Our observations add a new layer of complexity to our current understanding of MT organization in plants, showing that not only do individual CMT dynamics influence CMT array organization, but that CMT organization itself has a strong effect on the behavior of individual MTs.

Keywords

Arabidopsis Microtubule Cytoskeleton CLASP Pavement epidermal cell Microtubule-associated protein clasp-1 mutant

Background

Microtubules (MTs) are polymers of α/β-tubulin heterodimers that self-assemble into polar filaments with a fast-growing end, the plus end, and a relatively stable end, the minus end [1]. MTs play diverse roles at all stages of the eukaryotic cell cycle; guiding cell division, expansion and morphogenesis. To accomplish their varied tasks, MTs group together to form specialized arrays that are continuously remodeled by a process termed dynamic instability, wherein individual MT ends switch stochastically between growth and shrinkage through GTP hydrolysis [1, 2]. Transitions from growth to shrinkage are termed catastrophe, and the transitions from shrinkage to growth are called rescue [3]. These parameters are biochemically modulated by MT-associated proteins (MAPs), which perform a variety of functions including stabilizing MTs through promoting polymerization of tubulin [4, 5], facilitating MT-MT interactions (e.g. crosslinking) [6, 7], and destabilizing MTs through increasing depolymerisation rate or severing MTs [5, 8].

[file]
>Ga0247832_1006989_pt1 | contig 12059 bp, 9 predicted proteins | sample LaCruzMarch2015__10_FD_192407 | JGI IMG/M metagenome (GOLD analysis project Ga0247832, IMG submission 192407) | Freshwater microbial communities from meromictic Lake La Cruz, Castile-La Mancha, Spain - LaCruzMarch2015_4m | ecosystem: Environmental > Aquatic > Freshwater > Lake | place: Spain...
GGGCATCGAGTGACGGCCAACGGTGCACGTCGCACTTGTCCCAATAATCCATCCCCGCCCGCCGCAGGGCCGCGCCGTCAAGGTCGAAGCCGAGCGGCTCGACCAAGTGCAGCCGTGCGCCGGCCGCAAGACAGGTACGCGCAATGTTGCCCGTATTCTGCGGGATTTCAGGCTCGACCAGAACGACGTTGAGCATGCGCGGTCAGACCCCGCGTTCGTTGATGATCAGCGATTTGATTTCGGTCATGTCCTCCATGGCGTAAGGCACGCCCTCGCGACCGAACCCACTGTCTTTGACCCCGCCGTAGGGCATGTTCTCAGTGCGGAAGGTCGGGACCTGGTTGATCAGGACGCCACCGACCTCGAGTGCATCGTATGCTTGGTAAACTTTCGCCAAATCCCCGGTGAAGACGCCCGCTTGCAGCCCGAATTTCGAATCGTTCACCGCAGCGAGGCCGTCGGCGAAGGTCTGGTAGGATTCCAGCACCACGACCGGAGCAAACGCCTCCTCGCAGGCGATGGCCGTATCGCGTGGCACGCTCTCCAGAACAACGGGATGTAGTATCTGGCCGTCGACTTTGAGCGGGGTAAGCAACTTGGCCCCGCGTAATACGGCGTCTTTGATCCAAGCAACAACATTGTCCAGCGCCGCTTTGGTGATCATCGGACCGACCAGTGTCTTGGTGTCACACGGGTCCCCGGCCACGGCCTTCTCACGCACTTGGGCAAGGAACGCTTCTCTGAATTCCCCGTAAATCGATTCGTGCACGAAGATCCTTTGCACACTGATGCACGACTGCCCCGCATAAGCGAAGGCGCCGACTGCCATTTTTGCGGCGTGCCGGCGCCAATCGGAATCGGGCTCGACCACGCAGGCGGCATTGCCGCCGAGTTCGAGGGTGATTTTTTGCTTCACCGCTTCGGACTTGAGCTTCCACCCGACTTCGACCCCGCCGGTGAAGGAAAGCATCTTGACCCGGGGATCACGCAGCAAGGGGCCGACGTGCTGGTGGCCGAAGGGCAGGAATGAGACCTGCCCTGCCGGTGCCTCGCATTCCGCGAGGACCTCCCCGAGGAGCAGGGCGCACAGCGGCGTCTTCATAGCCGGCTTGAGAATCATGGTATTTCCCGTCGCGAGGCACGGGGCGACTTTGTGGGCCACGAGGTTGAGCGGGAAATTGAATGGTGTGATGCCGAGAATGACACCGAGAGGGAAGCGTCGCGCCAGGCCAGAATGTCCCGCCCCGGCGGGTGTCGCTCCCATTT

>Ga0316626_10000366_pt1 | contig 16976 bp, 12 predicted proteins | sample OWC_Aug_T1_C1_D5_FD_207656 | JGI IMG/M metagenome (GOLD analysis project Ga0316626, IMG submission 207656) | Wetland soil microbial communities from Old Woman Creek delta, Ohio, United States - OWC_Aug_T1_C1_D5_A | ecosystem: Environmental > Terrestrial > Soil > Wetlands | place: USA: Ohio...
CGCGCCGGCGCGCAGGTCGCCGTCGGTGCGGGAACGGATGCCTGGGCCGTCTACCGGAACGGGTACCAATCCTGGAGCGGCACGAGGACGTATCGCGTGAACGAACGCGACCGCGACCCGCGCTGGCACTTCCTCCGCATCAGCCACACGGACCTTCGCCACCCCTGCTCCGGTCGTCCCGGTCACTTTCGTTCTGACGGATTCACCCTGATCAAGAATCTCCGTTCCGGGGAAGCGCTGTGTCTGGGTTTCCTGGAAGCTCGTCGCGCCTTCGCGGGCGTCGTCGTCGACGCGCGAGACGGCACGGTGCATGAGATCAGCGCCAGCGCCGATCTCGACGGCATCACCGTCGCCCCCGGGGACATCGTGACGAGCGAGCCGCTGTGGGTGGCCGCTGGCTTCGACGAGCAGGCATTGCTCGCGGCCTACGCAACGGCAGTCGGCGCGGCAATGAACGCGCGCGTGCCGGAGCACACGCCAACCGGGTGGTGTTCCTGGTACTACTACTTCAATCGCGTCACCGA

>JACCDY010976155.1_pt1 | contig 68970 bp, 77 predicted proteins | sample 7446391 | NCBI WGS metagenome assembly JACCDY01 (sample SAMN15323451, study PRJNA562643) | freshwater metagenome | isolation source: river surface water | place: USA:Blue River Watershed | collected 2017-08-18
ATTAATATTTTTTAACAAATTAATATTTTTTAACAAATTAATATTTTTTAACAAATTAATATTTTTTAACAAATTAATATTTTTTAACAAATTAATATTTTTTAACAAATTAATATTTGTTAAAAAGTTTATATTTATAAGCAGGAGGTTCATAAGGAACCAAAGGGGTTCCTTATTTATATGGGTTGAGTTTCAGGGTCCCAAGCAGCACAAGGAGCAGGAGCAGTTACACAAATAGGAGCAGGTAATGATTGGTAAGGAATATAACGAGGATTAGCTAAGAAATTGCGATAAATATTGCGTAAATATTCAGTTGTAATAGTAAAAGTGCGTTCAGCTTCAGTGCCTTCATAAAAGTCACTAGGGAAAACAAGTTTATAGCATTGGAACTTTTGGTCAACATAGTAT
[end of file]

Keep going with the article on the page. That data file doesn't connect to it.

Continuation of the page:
To orchestrate MT organization on a cellular scale, MT-organizing centers (MTOCs) are important structures that provide biochemical, mechanical, and positional information. By nucleating and tethering MTs, MTOCs create polarized groups of microtubules such as spindles and interphase cytoplasmic arrays. MTOCs are varied and ubiquitous throughout eukaryotes and include centrosomes in animal cells, spindle pole bodies in fungi [9], basal bodies in flagellated cells [9], the nuclear envelope in plants [1017], and plastid in some algae [15]. However, in many cells, MTOCs are absent but MTs still obtain global ordering through self-organization, a process wherein global order emerges in a system from interactions between individual elements [18, 19]. This “acentrosomal” MT organization is intensely studied in the interphase cortical array of plants, which consists of MTs that are laterally attached to the plasma membrane and undergo continuous dynamic behaviours. These Cortical MTs (CMTs) arrange in various orientations ranging from random/netted, parallel, and highly bundled. By guiding cellulose synthase complexes, CMT organization influences cell wall microfibril patterning, which in turn guides cell expansion patterns [20]. Since CMTs are restricted to the plane of the plasma membrane and highly dynamic, the probability of interactions between individual CMTs is much higher than MTs that are free to roam in three dimensions. Indeed numerous types of MT-MT interactions have been documented and shown to influence CMT arrangement [19, 21, 22]. These MT-MT interactions include bundle formation, collision-induced catastrophe [21], severing [23, 24], and nucleation of MTs from pre-existing MTs [2527].